The disclosure of R4 is essentially based on the same concept of the patent in suit; ie to move the axes of the machine such that the work gear and tool are in the same spatial positions as they would be in the conventional machine (basic generator with a cradle), in the same generating position. In order to arrive at the mathematical equivalence of movements, R4 teaches to carry out a transformation of vector coordinates. A corresponding transformation is disclosed in the patent in suit (see page 14, line 45 to page 17, line 20). In detail, R4 first states that in a conventional machine the angle of rotation of the cradle q is function of the angle Phi s of rotation of the work gear and that the displacement B of the sliding base carrying the work gear is a function of q, these functions being known (see page 4). The expressions of the tool axis vector g and of the radius vector r of point Oo (see annexed sketch) in the reference system xjyjzj (which rotates with the work gear axis) are then calculated. They are functions of Phi s and q (page 4, equations 2 and 3). Then a transformation from the reference system xjyjzj to the stationary reference system of the machine xnynzn is carried out, whereby the displacements of the five axis of the machine as function of the parameter Phi s are obtained (page 5, second paragraph - page 6, last paragraph). Although the penultimate paragraph of page 6 refers to the displacements en and Qn (see Figure 1), it is clear that in case the tool moves along y and z axes, then it is simply necessary to refer to the components yn and zn of vector rn (page 6, paragraph above equation (8)).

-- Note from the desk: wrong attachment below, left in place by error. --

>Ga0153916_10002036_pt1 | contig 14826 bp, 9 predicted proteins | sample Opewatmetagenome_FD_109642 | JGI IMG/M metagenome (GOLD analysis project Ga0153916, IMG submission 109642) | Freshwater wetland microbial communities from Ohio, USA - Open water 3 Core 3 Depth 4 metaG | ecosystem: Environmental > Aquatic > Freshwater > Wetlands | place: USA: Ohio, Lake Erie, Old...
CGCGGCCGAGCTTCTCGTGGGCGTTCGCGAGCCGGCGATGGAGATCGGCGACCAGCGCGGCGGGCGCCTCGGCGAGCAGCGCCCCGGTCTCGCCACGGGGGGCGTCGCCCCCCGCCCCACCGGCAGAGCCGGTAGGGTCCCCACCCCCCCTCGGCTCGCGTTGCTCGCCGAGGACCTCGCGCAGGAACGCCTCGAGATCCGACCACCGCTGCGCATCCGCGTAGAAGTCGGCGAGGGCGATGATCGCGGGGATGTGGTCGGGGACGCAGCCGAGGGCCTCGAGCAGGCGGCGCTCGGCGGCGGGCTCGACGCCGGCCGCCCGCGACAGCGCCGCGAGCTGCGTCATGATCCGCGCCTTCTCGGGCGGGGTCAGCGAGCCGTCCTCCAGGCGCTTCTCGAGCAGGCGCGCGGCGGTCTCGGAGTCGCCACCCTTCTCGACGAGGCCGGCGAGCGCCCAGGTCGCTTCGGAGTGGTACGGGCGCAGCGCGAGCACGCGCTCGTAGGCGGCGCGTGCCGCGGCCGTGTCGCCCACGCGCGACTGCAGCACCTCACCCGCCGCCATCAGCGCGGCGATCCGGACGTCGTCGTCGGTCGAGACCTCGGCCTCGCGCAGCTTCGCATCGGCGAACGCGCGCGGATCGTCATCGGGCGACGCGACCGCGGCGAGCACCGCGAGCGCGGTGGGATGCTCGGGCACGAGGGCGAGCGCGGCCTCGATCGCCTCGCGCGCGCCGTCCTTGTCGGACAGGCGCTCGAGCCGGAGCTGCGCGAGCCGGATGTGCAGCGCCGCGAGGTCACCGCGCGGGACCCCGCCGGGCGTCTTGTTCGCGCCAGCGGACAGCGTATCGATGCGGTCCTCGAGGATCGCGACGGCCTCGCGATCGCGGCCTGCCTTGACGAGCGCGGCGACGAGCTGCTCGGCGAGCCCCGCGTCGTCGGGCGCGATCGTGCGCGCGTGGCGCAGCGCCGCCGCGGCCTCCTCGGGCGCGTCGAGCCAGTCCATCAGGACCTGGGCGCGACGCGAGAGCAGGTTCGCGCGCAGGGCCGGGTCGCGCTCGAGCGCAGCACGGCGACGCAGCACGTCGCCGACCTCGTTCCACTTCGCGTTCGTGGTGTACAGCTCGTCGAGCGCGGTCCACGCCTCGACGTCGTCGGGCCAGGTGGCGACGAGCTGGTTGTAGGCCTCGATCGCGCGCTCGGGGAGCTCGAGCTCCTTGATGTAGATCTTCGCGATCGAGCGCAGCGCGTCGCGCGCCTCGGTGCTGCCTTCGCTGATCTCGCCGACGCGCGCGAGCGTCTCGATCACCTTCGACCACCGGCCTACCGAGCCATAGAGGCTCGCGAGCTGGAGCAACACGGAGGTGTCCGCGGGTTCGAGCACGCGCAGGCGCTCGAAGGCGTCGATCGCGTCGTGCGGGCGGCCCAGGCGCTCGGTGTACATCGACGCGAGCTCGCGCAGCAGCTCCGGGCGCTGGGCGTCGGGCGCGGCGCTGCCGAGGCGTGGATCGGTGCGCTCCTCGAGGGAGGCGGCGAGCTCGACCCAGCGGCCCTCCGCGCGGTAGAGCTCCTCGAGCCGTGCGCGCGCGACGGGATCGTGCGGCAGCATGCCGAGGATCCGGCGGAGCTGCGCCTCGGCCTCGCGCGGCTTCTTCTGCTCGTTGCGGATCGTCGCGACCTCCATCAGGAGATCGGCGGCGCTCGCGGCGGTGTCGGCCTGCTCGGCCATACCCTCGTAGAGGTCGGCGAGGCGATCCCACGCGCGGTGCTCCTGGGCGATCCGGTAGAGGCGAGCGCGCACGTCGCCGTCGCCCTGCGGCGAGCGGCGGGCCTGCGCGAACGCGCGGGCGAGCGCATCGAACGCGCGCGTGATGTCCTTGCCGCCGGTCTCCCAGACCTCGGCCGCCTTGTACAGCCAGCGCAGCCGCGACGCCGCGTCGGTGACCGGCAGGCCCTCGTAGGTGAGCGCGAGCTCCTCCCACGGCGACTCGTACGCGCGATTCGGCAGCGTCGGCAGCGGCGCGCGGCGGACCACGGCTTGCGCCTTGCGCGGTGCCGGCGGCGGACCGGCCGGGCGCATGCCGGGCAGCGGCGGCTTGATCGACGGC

6.3. The respondent submitted that in the original Russian document R20, of which R4 was a translation, equation (3) was incorrect due to an errant term Li, and that this error was not correctable on the basis of knowledge at the time.

In the Board's view, the person skilled in the art in the technical field of bevel and hypoid gear manufacturing must be presumed to have sufficient knowledge of the basic mathematics which is required to describe a gear generating process in terms of equations and vectorial relationships. This skilled person must also be presumed to have access to the mathematical formulae describing a conventional gear generating process of the kind as shown in R8.

Considering that the basic idea behind the transformation is to "make it possible to obtain the same tool movement relative to the billet on the S5UK (the five axis machine) as on the original machine (the cradle machine) and consequently to machine the same tooth surface" (see R4, last three lines on page 8), this skilled person would have no difficulties in recognizing that the term Li in equation (3) of R20 is erroneous. This error is immediately apparent from equation (3) in combination with the text of R4 (and R20) following equation (3), according to which Lk(Alpha) is the operator of the turning of the coordinate system around the k-th axis by the angle Alpha, since equation (3) refers to operator L1, L2, L3 and an operator of turning about a further i-th axis would not make sense.